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Pending budget deal akin to cease-fire

– U.S. House and Senate negotiators were putting the finishing touches Sunday on what would be the first successful budget accord since 2011, when the battle over a soaring national debt first paralyzed Washington.

The deal expected to be sealed this week on Capitol Hill would not significantly reduce the debt, now $17.3 trillion and rising. It would not close corporate tax loopholes or reform expensive health-care and retirement programs. It would not even fully replace sharp spending cuts known as the sequester, the negotiators’ primary target.

After more than two years of constant crisis, the emerging agreement amounts to little more than a cease-fire. Republicans and Democrats are abandoning their debt-reduction goals, laying down arms and, for the moment, trying to avoid another economy-damaging standoff.

The campaign to control the debt is ending “with a whimper not a bang,” said Robert Bixby, executive director of the bipartisan Concord Coalition, which advocates debt reduction. “That this can be declared a victory is an indicator of how low the process has sunk. They haven’t really done anything except avoid another crisis.”

Details of the agreement remained murky Sunday as aides to the principal negotiators, House Budget Committee Chairman Paul Ryan, R-Wis., and Senate Budget Committee Chairman Patty Murray, D-Wash., continued to work behind closed doors. Ryan and Murray chair a 29-member conference committee tasked with approving a plan to fund federal agencies through fiscal 2014, which began Oct. 1, and avoid another government shutdown when a temporary funding measure expires in January.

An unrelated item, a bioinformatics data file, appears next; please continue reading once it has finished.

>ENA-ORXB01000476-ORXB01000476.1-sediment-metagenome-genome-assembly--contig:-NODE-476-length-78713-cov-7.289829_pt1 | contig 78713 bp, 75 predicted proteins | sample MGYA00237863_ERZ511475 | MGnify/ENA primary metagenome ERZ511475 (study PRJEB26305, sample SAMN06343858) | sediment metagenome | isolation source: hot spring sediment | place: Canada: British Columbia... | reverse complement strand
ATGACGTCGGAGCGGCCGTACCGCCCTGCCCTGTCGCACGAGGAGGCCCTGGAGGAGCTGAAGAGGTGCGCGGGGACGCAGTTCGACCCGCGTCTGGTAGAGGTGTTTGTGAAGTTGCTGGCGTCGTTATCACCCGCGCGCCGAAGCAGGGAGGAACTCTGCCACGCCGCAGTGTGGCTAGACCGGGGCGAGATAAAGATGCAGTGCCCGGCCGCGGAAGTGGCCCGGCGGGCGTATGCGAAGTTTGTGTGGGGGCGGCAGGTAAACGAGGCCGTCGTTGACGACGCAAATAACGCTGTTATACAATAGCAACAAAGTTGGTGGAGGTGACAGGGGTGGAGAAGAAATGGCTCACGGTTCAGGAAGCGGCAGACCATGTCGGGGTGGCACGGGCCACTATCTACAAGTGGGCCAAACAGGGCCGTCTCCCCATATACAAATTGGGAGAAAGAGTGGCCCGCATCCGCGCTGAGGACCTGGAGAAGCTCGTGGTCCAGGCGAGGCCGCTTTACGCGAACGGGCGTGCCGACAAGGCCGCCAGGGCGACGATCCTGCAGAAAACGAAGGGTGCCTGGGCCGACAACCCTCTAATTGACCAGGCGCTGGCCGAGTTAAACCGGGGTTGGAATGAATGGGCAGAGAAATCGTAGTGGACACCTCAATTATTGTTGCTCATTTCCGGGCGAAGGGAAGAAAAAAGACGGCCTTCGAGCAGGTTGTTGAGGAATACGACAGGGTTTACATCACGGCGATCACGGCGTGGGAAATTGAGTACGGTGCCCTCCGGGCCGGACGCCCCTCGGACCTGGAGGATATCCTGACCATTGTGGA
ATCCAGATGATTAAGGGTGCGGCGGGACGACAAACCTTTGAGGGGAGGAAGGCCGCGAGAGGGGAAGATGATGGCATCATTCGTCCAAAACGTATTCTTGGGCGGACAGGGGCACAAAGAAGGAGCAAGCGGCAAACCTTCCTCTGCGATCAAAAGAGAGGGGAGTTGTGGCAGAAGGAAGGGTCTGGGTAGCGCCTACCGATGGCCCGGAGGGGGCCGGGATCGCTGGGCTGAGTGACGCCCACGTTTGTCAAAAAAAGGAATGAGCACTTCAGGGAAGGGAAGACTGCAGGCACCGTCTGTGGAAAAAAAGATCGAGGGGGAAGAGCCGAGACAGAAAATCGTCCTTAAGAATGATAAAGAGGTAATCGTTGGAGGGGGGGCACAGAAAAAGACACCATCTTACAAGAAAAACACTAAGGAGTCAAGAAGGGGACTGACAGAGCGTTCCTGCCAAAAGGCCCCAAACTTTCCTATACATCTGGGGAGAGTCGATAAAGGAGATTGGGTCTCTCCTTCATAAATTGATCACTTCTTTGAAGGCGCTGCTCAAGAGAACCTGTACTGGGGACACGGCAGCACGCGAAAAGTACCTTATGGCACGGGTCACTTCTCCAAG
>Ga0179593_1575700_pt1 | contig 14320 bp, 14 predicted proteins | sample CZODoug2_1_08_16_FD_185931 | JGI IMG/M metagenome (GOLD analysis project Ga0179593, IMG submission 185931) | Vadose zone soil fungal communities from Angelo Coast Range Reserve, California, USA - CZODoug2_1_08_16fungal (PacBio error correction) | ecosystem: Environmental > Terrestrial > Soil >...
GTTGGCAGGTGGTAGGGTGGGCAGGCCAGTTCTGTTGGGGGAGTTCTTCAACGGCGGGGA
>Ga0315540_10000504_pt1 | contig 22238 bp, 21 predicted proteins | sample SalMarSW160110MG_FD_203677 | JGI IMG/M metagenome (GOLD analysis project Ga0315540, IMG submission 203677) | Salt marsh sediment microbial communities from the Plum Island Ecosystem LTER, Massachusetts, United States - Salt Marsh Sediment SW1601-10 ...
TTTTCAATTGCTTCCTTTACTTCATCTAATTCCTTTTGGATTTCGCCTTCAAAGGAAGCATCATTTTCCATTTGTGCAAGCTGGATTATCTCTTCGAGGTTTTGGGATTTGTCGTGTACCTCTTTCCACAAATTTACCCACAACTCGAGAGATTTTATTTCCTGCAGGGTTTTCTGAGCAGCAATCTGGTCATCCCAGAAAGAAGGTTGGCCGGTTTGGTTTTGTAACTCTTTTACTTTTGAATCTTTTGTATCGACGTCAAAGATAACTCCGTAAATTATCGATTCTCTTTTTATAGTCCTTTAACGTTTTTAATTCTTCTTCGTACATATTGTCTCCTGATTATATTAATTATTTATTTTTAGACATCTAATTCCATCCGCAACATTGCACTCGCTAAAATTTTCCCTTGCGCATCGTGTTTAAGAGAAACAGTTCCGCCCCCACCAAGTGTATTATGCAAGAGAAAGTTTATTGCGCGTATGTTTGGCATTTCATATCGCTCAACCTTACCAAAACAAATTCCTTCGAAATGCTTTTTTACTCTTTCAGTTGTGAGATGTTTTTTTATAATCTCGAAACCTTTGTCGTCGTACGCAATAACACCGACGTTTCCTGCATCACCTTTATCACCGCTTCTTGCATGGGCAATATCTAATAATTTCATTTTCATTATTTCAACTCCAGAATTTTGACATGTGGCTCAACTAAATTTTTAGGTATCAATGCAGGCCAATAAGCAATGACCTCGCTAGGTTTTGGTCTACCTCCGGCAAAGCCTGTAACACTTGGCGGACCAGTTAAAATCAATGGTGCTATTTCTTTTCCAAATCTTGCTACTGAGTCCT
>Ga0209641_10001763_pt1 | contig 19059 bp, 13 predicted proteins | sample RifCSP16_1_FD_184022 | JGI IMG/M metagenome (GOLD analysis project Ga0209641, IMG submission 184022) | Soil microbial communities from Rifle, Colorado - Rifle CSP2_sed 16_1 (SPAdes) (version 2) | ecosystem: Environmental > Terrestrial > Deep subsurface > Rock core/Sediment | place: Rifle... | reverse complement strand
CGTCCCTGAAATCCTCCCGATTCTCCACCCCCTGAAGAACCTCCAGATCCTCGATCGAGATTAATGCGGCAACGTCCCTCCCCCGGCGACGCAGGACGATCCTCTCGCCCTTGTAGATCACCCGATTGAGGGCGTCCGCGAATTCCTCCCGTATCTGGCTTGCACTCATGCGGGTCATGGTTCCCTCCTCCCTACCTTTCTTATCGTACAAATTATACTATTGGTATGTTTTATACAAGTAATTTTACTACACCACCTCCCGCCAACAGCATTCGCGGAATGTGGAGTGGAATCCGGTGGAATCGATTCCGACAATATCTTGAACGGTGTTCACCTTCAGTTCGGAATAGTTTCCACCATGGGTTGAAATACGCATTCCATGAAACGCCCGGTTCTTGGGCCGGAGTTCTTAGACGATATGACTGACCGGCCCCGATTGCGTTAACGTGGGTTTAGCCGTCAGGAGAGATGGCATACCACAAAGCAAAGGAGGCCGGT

With lawmakers due back in town Tuesday, aides said Ryan and Murray are likely to bypass the committee and take the deal, if finalized, straight to the full House and Senate. Congressional leaders hope to finish work quickly and leave town for the holidays as soon as Friday.

Senior aides familiar with the talks say the emerging agreement aims to partially repeal the sequester and raise agency spending to roughly $1.015 trillion in fiscal 2014 and 2015. That would bring agency budgets up to the target already in place for fiscal 2016. To cover the cost, Ryan and Murray are haggling over roughly $65 billion in alternative policies, including cuts to federal worker pensions and higher security fees for the nation’s airline passengers.

Republican leaders are also seeking additional savings to knock a small dent in deficits projected to exceed $6 trillion over the next decade. But the deal would do nothing to trim the debt.

In that sense, the talks have followed the game plan Ryan sketched in October after Republicans agreed to reopen the government following a 16-day shutdown. Despite his own ambitious blueprint for shrinking spending, Ryan said he would not attempt a big deal, because it would require a “grand bargain” in which Democrats agree to cut safety-net spending in exchange for Republican concessions on taxes.

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